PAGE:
The GMC website is a familiar interface for most doctors, the layout is logical and easy to navigate. Information on revalidation is under the tab ‘registration and licensing’. As expected, the GMC is an authority on revalidation and under this subsection it provides a single point of reference on the subject, providing links to relevant literature.
Information is helpfully divided into sections for; licensed doctors, doctors in training, responsible officers and employers, and the patients and public. To the right are quick links to all the GMC published guidance.
The section for licensed doctors reads a little like a ‘how to’ guide and is less extensive and personalised than the section for doctors in training but it is well organised and the subsections are logical. FAQs are hidden in the ‘help and guidance’ section.
For trainees there is extensive information on the key areas likely to cause confusion, for example: changing of completion of training (CCT) dates and time out of programme. There is a good section on FAQs and the opportunity to email the GMC if your specific question remains unanswered. Information specifically for SAS doctors or those in locum posts is lacking. The section for patients and the public helpfully outlines their role in the use of structured feedback and the importance of complaints and compliments.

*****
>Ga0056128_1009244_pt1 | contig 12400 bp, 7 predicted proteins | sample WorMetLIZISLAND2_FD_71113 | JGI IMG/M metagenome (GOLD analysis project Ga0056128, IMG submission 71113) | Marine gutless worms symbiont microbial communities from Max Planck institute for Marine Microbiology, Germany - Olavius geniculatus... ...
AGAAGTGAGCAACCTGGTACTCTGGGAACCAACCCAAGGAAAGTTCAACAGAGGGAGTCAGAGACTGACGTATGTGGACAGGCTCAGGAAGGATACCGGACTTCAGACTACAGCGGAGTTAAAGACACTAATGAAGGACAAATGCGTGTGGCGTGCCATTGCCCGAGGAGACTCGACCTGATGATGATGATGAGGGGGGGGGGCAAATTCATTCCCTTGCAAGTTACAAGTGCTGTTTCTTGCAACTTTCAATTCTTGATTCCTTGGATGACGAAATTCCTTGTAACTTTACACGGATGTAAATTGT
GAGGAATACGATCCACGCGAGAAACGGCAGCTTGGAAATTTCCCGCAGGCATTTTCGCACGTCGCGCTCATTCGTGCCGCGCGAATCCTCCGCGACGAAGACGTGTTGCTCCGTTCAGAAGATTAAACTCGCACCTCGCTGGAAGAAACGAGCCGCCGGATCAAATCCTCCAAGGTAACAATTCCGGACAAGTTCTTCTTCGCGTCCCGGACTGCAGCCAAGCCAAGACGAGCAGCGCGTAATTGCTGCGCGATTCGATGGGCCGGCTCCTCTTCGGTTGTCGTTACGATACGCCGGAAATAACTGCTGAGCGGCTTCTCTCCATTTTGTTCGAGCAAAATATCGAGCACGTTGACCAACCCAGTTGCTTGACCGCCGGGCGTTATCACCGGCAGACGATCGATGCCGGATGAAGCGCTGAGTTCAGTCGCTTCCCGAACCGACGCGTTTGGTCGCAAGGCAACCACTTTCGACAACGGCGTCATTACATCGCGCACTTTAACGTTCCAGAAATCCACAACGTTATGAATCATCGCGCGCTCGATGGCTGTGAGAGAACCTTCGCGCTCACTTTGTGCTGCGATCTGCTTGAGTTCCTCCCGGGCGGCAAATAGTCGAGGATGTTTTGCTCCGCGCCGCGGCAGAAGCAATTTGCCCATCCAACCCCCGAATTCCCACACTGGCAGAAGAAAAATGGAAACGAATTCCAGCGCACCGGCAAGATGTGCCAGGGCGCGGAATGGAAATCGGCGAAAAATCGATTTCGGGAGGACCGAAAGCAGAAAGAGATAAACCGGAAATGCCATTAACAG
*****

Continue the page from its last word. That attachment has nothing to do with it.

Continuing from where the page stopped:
In conclusion, this subsection of the GMC website is useful, well thought out and fairly exhaustive when used in conjunction with specialty literature. It should be continually updated as the revalidation process continues and problems are encountered.
The Academy of Medical Royal Colleges (AoMRC) website has a clear homepage with a series of options available across the title bar. Revalidation is one such option and the sub-sections are found by hovering over the title (there is not a drop-down menu which could be confusing for some users).
The AoMRC aims to share information and experiences of revalidation between medical colleges, thereby establishing best practice. This is achieved through regular meetings where each college is represented; the RCOG are well represented as it is chaired by RCOG president Tony Falconer. The site defines the role of each college by directing the reader to each medical college's website, this makes it clear that each specialty has independent advice on revalidation and that the academy serves as an ‘umbrella’ on the subject. Helpfully the link takes you directly to the RCOG section on revalidation, not the homepage.